I have worked on variety of projects in my 12-year career with Johnson Matthey that encompass capability and capacity improvement projects, health and safety improvement projects, root cause investigation/quality improvement projects, process optimization, hiring and retaining talent, and continuous improvement projects.
One project I hold dear to my heart is the health and safety improvement project. The project goal is to improve the plant safety performance and move one step up on the behavioral safety ladder. We had gaps in terms of machine guarding, ergonomics and safety behavior. Even though the scope of the project was broad, the biggest strength was a fully committed leadership team and a great project team to address and close the health and safety gaps. We developed a list of mini-projects and prioritized the tasks based on risk. We successfully secured capital investment and human resources needed, developed and monitored timeline, and critical path items. Projects related to machine guarding and ergonomics were accomplished on-time resulting in strong safety performance verified through corporate EH&S audit. The behavioral safety improvement project was much more challenging. Implementation of daily huddles, sharing the lessons learned, safety stand-downs and involving folks at all levels resulted in getting the employee buy-in, which yielded sustainable improvements. The project gave me immense satisfaction as it aligns with JM’s value of “Protecting People and the Planet.” This project also boosted employee morale and job satisfaction verified through employee surveys.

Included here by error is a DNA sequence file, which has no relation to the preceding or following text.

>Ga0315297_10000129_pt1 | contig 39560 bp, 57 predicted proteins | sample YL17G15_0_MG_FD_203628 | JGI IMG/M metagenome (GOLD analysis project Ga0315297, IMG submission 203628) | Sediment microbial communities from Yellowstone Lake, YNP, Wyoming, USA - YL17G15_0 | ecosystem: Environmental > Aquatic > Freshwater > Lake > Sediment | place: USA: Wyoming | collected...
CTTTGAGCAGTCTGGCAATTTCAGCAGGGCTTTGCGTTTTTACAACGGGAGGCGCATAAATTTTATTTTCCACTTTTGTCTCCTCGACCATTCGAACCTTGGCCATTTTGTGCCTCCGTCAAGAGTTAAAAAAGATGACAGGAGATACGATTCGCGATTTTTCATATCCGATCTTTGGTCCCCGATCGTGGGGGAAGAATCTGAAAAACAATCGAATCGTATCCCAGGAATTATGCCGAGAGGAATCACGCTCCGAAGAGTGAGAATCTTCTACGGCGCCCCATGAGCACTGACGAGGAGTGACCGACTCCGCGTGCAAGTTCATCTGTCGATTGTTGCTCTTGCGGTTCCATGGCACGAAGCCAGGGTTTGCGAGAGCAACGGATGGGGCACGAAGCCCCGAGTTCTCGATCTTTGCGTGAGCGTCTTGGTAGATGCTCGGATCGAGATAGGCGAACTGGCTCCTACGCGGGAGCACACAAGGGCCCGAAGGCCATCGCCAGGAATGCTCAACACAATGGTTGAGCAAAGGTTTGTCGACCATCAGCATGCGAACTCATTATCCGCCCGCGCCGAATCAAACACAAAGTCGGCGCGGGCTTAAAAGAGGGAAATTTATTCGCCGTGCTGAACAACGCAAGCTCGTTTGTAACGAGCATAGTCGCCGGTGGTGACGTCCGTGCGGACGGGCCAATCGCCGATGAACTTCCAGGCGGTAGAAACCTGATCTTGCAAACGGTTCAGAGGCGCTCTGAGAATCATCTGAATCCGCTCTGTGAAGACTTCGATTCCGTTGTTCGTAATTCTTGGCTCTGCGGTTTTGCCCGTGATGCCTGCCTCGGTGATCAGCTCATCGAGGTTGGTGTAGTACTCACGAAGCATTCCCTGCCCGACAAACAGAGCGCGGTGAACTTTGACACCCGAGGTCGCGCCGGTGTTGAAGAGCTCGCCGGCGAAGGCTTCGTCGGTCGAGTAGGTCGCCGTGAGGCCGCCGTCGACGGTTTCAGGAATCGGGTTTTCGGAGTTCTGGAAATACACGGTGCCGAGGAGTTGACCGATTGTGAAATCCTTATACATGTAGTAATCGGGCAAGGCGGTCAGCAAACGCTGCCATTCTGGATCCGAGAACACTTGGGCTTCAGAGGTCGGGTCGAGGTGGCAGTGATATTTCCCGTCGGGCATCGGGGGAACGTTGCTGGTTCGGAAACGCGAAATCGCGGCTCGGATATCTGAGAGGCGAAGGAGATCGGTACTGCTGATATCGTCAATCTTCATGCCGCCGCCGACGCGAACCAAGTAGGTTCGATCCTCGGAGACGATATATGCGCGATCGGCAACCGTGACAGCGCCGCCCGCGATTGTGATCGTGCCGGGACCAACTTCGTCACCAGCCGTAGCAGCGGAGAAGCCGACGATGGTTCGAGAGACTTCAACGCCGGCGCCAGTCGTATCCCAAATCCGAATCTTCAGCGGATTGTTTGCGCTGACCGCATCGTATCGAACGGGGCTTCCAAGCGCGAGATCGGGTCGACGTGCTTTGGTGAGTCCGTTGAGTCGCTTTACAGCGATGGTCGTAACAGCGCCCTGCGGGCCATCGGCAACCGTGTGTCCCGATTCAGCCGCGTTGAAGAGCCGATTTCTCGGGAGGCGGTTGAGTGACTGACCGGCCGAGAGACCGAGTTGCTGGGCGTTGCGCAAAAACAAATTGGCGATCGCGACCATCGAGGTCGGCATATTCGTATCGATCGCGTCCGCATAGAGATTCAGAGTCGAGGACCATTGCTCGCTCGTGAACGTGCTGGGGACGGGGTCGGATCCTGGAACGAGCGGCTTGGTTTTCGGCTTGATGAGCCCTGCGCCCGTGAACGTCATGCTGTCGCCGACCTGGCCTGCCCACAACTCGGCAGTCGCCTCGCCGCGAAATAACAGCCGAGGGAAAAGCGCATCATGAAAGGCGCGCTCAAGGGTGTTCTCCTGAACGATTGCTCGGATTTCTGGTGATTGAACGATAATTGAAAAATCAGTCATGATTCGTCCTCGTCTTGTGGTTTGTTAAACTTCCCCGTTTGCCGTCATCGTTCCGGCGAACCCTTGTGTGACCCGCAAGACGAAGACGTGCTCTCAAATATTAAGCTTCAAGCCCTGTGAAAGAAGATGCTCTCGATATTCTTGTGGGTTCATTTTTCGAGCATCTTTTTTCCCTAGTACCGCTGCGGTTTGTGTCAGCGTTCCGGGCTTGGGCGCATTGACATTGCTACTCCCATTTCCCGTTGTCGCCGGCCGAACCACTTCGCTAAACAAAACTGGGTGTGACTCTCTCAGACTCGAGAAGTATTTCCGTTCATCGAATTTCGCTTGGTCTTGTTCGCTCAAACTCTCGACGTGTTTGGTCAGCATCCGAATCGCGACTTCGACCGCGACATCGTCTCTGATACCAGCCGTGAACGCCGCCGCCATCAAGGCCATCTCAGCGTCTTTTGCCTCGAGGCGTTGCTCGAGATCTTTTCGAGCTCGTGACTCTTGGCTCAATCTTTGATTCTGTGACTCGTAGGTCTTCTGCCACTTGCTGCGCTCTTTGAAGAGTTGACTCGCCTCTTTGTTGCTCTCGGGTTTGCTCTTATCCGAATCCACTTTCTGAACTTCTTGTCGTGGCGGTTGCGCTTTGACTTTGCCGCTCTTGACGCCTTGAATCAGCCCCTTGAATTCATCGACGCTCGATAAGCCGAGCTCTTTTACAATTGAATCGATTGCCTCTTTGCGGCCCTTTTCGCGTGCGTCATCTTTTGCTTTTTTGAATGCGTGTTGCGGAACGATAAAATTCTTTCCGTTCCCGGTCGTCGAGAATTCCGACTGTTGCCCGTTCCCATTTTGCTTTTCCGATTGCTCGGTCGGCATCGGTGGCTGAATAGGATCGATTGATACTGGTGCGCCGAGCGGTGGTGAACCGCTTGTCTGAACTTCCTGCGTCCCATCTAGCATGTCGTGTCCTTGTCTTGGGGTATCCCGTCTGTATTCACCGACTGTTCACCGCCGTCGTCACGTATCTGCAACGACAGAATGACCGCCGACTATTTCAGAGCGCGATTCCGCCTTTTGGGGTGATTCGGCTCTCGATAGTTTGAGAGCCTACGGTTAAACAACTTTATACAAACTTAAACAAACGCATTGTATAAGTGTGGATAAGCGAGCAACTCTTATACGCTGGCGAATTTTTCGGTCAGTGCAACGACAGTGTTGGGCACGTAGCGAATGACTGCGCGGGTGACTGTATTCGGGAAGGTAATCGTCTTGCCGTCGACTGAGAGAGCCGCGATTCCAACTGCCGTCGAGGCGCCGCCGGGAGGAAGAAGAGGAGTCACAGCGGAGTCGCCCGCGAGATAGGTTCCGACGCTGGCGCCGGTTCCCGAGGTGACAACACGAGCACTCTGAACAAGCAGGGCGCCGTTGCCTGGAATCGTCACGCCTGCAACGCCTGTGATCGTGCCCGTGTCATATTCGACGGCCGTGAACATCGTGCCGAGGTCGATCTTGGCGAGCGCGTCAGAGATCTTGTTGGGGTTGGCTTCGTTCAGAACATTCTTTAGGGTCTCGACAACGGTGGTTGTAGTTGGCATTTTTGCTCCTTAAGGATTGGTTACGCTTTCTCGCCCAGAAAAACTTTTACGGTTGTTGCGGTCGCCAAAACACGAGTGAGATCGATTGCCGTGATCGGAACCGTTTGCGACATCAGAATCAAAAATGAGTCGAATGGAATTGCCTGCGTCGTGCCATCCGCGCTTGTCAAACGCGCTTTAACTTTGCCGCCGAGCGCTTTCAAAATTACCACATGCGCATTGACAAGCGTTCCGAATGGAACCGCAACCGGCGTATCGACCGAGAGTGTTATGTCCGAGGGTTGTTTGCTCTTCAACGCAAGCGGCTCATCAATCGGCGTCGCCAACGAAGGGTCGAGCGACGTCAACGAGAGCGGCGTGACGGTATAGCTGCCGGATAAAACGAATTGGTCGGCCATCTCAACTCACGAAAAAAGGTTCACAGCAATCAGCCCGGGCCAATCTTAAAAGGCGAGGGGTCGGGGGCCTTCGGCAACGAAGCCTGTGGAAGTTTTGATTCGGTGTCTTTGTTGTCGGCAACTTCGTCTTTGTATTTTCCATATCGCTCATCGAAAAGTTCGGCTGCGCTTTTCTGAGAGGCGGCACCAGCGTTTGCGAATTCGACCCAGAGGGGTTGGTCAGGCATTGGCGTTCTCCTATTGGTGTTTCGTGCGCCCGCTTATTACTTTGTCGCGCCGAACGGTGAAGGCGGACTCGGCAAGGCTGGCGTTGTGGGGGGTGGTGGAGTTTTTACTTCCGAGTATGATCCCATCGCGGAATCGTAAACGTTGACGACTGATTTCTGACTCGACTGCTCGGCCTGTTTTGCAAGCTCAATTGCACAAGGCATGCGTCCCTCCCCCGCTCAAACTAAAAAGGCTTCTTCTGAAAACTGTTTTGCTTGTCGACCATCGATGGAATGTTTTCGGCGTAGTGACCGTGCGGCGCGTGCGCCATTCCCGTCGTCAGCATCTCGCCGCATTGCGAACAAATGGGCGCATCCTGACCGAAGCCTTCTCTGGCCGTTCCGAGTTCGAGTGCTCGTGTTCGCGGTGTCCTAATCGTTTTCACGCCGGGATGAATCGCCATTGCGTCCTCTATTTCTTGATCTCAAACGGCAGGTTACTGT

The other project that is close to my heart in the operations manager role was driven by customers. The project goal was to reduce lead-times by half and support immediate business growth. In addition to the capital investments to improve the capacity, the business required adding 20% production staff within a limited timeframe to meet customer demand. The first step of achieving increased human resources was retaining the talent we already have on-site. We collaborated with HR, production and leadership teams to revise minimum pay to align with market and developed clear organizational structure to include career paths. The second step of the project was to host a two-day on-site job fair. The advertising strategy to promote open opportunities in local radio, newspapers and schools really helped to secure the additional resources JM needed in a short timeframe. Engineering, quality and HR teams worked together to revamp the entire training program, specifically the on-boarding process to create smooth transition. The project was hugely successful and resulted in achieving the targeted operational key metrics and ultimately meeting the customer and patient needs.
What projects are you most looking forward to?